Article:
Harper keys Washington victory
By Carl Steward
San Jose Mercury News
SAN FRANCISCO _ As he demonstrated in Game 2 while petulantly arguing balls and strikes, there’s still a child side to 21-year-old mega-talent Bryce Harper.
But the Harper the Giants saw in Game 3 was all grown man. Some might say Superman.
Harper’s mammoth home run off Jean Machi in the ninth inning was frosting on the Washington Nationals’ 4-1 victory in Game 3 of the NL Division Series at AT&T Park. But it was the two remarkable catches he made in left field that frosted the Giants, and for good measure, he drew the pivotal walk in front of Wilson Ramos’ bunt that broke the game open in the seventh.
With runners at first and second and one out in the second inning, Brandon Crawford ripped a ball into left-center that looked like it might be a two-run double. But Harper, fighting a brutal sun, raced back and made a very tough catch up against the fence.
“Off the bat, I knew I hit it well, so I was hoping it would find the gap and maybe hit off the wall,” Crawford said. “He made a great play on it.”
Harper wasn’t sure if he could get it.
“Having to deal with that sun, it was very tough,” Harper said. “You just try to battle out there, make some catches and not let them score.”
Mission accomplished. Giants manager Bruce Bochy said it was a huge early turning point that allowed Washington starter Doug Fister to settle in.
“I thought Crawford’s ball was in there,” Bochy said. “That’s a game-changer. Harper made a good play, and then he made another good one later.”
The second grab occurred in the seventh inning after the Nationals had broken through with three runs. Brandon Belt opened the bottom half of the inning with a single and advanced to second on a Crawford grounder. Travis Ishikawa lofted a soft fly in short left-center that looked like it would drop and score Belt.
But Harper steamed over and plucked the ball just before it hit the grass. It effectively ended that rally.
“You never know what could have happened if that ball drops in and we score,” Ishikawa said. “Hats off to him. He made some incredible plays today.”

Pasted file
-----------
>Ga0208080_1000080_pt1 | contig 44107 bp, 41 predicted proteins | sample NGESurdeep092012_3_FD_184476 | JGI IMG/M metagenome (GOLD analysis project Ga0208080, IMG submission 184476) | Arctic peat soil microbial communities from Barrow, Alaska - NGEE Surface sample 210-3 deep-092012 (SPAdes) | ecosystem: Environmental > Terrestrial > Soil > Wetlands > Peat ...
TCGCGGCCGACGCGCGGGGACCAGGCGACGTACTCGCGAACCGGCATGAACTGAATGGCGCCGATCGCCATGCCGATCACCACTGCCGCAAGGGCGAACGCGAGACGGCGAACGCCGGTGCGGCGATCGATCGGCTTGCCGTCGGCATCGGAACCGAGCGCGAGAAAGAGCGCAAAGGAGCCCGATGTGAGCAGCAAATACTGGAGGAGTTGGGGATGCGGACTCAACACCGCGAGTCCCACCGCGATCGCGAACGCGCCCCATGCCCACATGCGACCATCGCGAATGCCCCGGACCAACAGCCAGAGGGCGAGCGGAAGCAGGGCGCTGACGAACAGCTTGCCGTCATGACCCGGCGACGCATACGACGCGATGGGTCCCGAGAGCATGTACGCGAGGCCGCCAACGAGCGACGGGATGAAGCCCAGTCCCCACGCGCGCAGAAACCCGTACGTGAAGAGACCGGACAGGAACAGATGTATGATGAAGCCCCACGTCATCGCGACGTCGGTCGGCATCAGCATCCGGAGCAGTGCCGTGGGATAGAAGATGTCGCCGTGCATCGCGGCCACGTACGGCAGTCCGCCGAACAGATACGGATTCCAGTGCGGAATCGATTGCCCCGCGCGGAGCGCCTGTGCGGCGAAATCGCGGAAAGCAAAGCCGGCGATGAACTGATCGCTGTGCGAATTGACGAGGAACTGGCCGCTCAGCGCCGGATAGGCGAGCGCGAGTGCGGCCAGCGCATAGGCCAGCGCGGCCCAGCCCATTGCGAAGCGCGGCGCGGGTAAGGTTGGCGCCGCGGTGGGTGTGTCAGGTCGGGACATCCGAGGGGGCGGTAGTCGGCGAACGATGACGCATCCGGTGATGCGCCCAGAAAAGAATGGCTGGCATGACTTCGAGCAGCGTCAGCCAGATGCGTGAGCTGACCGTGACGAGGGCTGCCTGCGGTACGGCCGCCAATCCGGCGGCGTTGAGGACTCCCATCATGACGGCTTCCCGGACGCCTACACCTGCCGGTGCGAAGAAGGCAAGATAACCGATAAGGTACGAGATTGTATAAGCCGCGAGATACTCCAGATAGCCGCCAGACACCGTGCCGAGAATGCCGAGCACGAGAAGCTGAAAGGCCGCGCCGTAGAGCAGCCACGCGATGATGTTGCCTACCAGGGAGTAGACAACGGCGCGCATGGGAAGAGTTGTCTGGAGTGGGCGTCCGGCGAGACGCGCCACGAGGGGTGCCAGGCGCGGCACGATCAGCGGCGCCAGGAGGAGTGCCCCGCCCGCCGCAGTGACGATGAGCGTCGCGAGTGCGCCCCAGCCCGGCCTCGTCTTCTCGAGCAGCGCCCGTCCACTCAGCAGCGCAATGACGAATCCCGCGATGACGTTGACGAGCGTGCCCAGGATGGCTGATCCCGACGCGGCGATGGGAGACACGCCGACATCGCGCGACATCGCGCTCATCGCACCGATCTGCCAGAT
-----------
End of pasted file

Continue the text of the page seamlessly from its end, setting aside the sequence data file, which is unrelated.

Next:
Nationals center fielder Denard Span couldn’t decide which play was better.
“Because of the sun, that first one was an unbelievable play,” Span said. “It saved a couple of runs, it kept us out of a long inning, and it kept us in the ballgame. On the second one, I thought the ball was going to drop for sure. I was going to cut it off, and then he came out of nowhere and was able to pick the ball right before it hit the ground.”
Washington manager Matt Williams knows how brutal the sun can be in San Francisco in midafternoon, so he had nothing but praise for the impact of Harper’s catches. They were bigger than his home run, he maintained.
“First and foremost, he was great defensively,” Williams said. “He went up against the wall and made that with a couple guys on that could have changed the game for us.”
Then came the homer in the ninth, a bomb onto the arcade off Machi that made it 4-0. It was Harper’s third career postseason homer and second in this series, all accomplished before age 22. Only three other players have done that at such a young age _ Mickey Mantle, Miguel Cabrera and Andruw Jones.
Harper was prouder of his catches on this day, though. He said playing in Nationals Park all season helped him learn how to deal with a tough sun field.
“We have that in D.C. in center, so I really had to deal with it all year long,” he said.
Crawford saw it a little differently. Sun or no, he believes very few left fielders besides Harper make either play.
“I played with him in the Fall League in 2011, so I got to see him quite a bit,” Crawford said. “He’s just a real good athlete, and he had a good game out there today.”
“It’s easy to forget he’s just 21,” Ishikawa added. “It feels like he’s been in the league for a lot of years, and he plays like it, too. He definitely plays above his age and does a lot of great things.